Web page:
Support group incentives include the provision of pot luck dinners, snacks, refreshments, door prizes, food baskets, supermarket gift cards, gift certificates, tickets to museums, concerts or other recreational events and the distribution of much-needed items like school supplies, socks, toys, books and clothes. RAPPs establish relationships with community partners to identify and access donations that can be offered as incentives.
Once a “core” group of caregivers are attending meetings, these caregivers can, in turn, help the group with its outreach efforts. Word of mouth from caregivers who have been helped by the program, provides invaluable marketing. Aggressive and constant outreach is key to the success of any support group. Outreach and marketing can include public service announcements, meeting announcements and news releases to local papers that not just give meeting dates and times, but also advertise upcoming events or include calendars listing those events. Advertising the group in community organizations like senior centers, hospitals, doctor and dental offices, day care centers, head starts, schools, legal aid/legal services offices, juvenile/family court, libraries, employee assistance offices and businesses in your community like banks, grocery stores, supermarkets and beauty/barber shops is also important because these are the places your caregivers visit. Faith-based organizations, like churches and synagogues, can advertise your group. Organizations that provide benefits, like food stamps, Medicaid and cash assistance can also help facilitators reach out to caregivers. Finally, don’t forget to advertise on free cable TV channels, the radio and via community fairs and display booths at malls. Recreational centers, like YM/YWCAs and bowling alleys, can provide discounted or free activities.
Easy-to-read fliers and brochures, with the name of a contact person, are very important to the success of a group. Everyone in your agency should know about the availability of the support group and what to tell caregivers who call for assistance. Caregivers who call should feel that this will be the place to find help and support. If your services are free and confidential, those reading your fliers should know that as well! Registration with AARP and Generations United’s databases of support groups are also great ways to advertise a support group.
It is important to recognize that outreach and marketing are ongoing program activities that last throughout the life of the program and do not and should not end when groups reach their target number of caregivers. Outreach and marketing should also be done to “court” possible donors. By keeping possible funders abreast of group activities, you ensure that they are aware of your great work! Phone calls, meeting reminders and newsletters are also good ways to encourage attendance at meetings and show concern for and interest in the relative caregivers who have expressed an interest in or come to the group.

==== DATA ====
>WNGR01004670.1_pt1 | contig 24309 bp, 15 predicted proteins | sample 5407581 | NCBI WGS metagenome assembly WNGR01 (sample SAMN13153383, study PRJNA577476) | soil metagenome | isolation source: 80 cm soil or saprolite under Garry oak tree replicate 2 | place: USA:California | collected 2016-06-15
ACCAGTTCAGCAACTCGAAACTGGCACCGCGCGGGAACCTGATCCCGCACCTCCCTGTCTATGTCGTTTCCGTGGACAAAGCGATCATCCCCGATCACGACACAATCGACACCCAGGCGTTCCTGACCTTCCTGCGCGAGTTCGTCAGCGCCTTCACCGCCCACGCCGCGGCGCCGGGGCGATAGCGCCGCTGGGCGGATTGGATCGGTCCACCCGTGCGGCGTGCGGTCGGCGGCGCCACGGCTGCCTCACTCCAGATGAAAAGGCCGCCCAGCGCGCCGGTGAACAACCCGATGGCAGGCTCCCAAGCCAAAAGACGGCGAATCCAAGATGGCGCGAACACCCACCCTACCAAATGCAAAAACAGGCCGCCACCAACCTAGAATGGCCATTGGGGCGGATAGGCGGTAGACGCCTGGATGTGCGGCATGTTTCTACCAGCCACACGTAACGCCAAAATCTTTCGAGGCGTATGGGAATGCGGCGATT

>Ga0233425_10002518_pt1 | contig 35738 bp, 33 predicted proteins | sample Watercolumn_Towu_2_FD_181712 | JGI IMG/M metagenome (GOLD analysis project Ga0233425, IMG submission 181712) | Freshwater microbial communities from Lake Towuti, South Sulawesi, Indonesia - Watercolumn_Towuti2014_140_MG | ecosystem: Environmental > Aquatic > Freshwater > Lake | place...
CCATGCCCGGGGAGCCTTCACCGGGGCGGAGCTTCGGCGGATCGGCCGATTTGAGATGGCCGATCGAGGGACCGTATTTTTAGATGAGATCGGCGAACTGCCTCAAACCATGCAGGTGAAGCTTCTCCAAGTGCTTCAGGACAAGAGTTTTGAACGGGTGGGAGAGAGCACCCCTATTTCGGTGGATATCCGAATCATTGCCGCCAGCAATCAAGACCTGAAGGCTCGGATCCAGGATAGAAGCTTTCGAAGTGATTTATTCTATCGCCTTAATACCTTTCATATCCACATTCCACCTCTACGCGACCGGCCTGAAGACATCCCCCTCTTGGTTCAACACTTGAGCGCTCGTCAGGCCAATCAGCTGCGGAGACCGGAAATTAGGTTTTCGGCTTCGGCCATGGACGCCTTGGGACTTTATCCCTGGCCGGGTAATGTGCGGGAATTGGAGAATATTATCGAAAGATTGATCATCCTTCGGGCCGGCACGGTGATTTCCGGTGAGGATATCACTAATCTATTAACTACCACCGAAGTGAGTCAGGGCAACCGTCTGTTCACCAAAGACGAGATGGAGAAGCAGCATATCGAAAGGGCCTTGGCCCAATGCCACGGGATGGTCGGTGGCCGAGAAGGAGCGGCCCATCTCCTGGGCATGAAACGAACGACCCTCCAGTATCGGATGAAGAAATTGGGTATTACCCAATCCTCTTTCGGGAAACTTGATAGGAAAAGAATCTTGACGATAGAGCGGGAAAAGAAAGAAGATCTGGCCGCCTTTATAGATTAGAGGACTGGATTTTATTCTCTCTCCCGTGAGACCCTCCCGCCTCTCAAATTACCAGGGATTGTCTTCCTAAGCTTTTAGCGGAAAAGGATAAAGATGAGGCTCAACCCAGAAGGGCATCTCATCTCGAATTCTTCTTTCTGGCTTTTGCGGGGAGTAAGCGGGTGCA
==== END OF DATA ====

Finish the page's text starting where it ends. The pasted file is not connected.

Support groups grow and flourish when they recognize the strengths of collaborative partnerships. The Foundation encourages RAPPs to collaborate with a wide range of agencies on the local, state and national levels. These partnerships enable programs to promote community awareness and access to cash or in-kind resources, like:
Volunteers can also:
Collaborations help build and maintain programs, allowing them to grow and expand by helping them provide services that would not otherwise be available to caregivers and children through current funding streams. A community map helps groups identify community resources and brainstorm ways to approach community organizations to help create or expand services to caregivers and their families. Once community resources are identified, they can be used to develop creative opportunities for outreach, fundraising and collaborations. These, in turn, can lead to group development, maintenance and continuity.
As the group grows, it is important to listen to and rely on caregivers to tell group facilitators what they need and want from the group. Once initial questions are answered, caregivers may want more recreational or specific educational opportunities. It is important to constantly survey them to find out what their needs are and to respond to those needs. RAPPs take advantage of fun events to distribute questionnaires asking for caregiver input on the group’s future.
Brookdale Foundation funding brings visibility and credibility to caregiver support groups. RAPPs are encouraged to use their Brookdale grant to leverage funding opportunities that will enable them to meet the needs of the caregivers and children they serve. By leveraging resources, whether cash or in-kind, RAPPs have been able to obtain funding to help build and maintain their support groups.
An important and necessary way to build on and expand supportive services to caregivers is by providing services and activities for children. Although caregivers will think twice about coming to meetings for themselves, they will come if their children enjoy the meetings and want to attend. Any time programs provide services to children, they provide respite. Childcare, children’s activities, caregiver activities and intergenerational activities all afford caregivers a break from their caregiving responsibilities and are very much appreciated. Children benefit by getting to know each other and realize that they are not the only ones being cared for by grandparents or other relatives. Collaborations with parks, museums, theatres and other recreational centers can help groups achieve this goal.